114 terms

Microbiology Test 6

major functions of the skin - 4
prevents excessive water loss, temperature regulation, involved in sensory phenomena, provides barrier against microbial invaders (prevents biological molecules)
microbes that live on the skin
YEAST: Malassezia; BACTERIA: Staphylococcus, Micrococcus, diptheroids
what makes normally harmless microbes that live on the skin produce disease
if they penetrate epidermis or if immune system is suppressed
infection of the hair follicle (pimple)
folliculitis on eyelid base
what produces furuncles (boil)
folliculitis infection that has spread to surrounding tissues
what is a carbuncle
multiple furuncles that have grown together
what is the most common cause of folliculitis
staphylococcus in grapelike arrangements isolated from pus, blood, or other fluids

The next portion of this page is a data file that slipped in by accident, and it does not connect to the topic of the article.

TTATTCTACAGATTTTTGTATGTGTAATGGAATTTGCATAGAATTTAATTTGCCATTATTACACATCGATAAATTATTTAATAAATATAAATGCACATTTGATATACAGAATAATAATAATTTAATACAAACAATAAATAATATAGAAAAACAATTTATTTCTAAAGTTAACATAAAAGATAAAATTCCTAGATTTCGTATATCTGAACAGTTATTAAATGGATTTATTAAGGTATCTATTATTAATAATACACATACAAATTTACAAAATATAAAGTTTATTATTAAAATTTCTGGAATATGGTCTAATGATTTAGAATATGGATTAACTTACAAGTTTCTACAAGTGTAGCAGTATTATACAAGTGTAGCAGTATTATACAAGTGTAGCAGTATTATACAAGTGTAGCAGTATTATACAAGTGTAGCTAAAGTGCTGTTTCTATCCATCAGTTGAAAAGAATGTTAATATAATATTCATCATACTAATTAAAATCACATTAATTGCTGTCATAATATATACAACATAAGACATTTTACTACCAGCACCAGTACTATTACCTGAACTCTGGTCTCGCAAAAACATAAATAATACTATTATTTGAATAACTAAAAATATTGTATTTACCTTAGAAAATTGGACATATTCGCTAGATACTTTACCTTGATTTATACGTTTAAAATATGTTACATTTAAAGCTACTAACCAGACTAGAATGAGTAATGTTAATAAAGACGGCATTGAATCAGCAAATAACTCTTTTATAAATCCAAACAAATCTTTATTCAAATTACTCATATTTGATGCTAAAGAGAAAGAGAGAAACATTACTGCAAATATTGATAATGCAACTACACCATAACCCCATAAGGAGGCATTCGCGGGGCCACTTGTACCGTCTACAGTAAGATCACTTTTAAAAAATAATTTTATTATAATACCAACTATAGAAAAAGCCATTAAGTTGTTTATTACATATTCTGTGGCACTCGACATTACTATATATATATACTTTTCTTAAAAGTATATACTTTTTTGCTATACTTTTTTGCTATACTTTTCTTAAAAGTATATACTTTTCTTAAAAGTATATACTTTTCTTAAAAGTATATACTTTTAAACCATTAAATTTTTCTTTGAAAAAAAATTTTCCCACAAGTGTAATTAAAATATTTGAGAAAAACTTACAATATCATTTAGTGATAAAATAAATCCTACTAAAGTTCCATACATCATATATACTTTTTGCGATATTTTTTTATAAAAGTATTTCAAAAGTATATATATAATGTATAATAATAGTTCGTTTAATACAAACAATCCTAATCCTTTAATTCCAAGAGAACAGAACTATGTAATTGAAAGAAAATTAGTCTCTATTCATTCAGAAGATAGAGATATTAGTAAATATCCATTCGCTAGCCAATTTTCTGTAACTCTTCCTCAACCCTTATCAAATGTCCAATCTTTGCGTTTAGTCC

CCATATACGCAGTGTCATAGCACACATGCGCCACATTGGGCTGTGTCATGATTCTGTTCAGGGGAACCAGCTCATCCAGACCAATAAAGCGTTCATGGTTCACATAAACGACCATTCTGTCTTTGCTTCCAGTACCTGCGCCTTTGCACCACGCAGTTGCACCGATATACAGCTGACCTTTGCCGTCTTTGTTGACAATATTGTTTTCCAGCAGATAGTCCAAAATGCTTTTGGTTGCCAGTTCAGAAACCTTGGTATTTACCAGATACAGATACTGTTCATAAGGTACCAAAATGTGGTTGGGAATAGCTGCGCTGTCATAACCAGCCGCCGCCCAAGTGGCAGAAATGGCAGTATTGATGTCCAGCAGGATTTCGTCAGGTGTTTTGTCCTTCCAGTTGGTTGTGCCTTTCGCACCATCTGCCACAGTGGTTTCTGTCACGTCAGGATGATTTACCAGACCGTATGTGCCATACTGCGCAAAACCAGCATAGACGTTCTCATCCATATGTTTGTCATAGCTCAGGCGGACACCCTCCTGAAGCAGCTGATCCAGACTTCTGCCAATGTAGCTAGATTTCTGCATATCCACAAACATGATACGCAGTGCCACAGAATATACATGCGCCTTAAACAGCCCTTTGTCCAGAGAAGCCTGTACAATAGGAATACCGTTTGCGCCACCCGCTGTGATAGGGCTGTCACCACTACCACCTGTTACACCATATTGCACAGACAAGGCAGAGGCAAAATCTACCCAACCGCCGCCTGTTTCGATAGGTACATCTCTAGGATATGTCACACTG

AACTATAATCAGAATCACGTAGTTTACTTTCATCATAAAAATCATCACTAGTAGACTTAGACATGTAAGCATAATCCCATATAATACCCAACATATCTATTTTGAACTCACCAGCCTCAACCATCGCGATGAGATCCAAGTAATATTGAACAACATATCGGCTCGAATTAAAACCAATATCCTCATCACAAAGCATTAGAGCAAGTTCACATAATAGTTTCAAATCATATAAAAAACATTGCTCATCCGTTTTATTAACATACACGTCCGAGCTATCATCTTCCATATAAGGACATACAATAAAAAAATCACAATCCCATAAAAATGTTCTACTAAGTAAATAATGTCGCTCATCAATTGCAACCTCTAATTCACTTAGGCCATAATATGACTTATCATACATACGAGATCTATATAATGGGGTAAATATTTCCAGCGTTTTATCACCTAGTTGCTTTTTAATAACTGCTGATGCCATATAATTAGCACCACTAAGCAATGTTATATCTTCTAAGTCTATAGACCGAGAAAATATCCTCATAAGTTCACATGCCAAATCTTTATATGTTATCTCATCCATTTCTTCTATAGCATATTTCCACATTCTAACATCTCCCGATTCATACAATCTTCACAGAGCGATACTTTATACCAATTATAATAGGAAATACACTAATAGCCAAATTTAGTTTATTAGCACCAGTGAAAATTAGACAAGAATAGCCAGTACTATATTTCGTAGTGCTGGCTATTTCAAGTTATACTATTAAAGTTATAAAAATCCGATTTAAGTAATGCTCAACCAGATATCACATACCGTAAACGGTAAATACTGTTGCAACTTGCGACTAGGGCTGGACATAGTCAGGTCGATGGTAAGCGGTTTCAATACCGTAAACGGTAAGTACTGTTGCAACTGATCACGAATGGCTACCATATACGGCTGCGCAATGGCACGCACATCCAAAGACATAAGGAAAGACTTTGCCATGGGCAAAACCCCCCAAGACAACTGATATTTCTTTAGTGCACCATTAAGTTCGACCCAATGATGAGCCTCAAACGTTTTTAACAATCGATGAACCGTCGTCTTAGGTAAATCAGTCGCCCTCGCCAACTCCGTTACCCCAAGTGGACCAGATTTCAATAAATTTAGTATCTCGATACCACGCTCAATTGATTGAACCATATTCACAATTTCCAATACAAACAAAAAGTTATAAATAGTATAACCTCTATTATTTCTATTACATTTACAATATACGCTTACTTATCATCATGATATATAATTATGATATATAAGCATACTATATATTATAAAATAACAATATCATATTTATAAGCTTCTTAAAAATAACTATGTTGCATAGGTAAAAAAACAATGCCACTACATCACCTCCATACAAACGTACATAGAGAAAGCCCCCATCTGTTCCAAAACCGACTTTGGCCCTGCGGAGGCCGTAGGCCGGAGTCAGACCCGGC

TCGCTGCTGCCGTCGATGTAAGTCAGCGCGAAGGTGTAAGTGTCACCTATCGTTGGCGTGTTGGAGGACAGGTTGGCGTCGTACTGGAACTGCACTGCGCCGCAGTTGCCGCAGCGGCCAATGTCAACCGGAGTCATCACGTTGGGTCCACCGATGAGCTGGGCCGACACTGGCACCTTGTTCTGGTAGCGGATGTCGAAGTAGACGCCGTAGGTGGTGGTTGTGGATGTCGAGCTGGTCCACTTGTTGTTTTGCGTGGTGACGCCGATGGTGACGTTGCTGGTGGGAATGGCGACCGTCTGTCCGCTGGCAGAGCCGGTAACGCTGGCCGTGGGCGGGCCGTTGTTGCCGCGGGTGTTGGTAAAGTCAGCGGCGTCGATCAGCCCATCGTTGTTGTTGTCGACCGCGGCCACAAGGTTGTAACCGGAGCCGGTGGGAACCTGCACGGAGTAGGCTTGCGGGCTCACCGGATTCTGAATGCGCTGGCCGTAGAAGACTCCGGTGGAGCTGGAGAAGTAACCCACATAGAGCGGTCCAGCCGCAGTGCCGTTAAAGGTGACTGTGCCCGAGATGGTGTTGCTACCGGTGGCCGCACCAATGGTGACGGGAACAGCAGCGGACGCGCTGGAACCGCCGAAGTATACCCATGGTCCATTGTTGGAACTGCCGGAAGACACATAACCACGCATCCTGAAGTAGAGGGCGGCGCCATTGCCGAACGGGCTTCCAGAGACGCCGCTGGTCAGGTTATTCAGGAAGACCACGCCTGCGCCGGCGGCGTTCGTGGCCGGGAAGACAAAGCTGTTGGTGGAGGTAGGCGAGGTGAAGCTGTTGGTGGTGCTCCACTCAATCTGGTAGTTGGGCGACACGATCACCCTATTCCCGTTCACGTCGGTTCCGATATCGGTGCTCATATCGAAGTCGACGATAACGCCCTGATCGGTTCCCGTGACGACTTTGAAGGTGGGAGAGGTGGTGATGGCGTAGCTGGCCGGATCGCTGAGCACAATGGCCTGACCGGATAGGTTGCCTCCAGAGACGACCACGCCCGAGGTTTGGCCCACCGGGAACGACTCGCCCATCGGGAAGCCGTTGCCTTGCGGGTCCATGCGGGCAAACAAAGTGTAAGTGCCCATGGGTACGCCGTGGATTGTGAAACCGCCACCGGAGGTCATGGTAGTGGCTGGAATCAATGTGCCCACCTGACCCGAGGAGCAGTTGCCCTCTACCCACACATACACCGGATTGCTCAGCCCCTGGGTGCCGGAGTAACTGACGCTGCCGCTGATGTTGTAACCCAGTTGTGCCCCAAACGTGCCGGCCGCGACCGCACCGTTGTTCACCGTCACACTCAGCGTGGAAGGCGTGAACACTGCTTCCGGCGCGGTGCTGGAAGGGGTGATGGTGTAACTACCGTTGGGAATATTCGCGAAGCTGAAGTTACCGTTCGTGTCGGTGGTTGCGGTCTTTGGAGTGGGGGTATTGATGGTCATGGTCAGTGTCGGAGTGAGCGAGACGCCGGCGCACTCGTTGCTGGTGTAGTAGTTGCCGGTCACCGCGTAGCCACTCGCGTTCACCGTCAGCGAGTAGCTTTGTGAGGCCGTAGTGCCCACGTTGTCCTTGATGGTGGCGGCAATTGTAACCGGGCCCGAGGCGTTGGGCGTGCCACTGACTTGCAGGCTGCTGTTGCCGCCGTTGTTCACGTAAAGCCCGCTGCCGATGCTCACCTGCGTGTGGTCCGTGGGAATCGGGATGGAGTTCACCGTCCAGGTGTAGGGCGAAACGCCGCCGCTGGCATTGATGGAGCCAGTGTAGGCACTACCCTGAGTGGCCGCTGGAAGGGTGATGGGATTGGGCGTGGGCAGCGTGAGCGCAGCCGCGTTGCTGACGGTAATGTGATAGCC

what are the two species of staphylococcus commonly found on skin
staphylococcus epidermidis, staphylococcus aureus
characteristics of staphylococcus - 3
bacteria that are facultatively anaerobic, Gram-positive cocci arranged in clusters
what are staphylococcus tolerant of
salt, desiccation, sebum, keratin
what does S. aureus production of beta-lactamase cause
resistance to penicillin
what are virulence factors of S. aureus
enzymes, antiphagocytic capsule, protein A, toxins
diseases caused by S. aureus - 8
skin disease - folliculitis, sty, furuncle, carbuncle; staphylococcal scalded skin syndrome; impetigo; staphylococcal toxic shock syndrome; bacteremia; endocarditis; pneumonia; food poisoning
what causes SSSS
one or two different staphylococcus aureus strains that secrete exfoliative toxins, which dissolve proteins that hold cell membranes together
what is characteristic of SSSS
epidermis peels off in sheets
what causes impetigo
80% S. aureus; 20% S. pyogenes
what is S. pyogenes often called
Group A Streptococcus
what causes all cases of Erysipelas
S. pyogenes
what is Erysipelas the result of
impetigo infections which have spread through the lymph nodes
who is most likely to get impetigo
who is most likely to have impetigo turn into erysipelas
what causes necrotizing fasciitis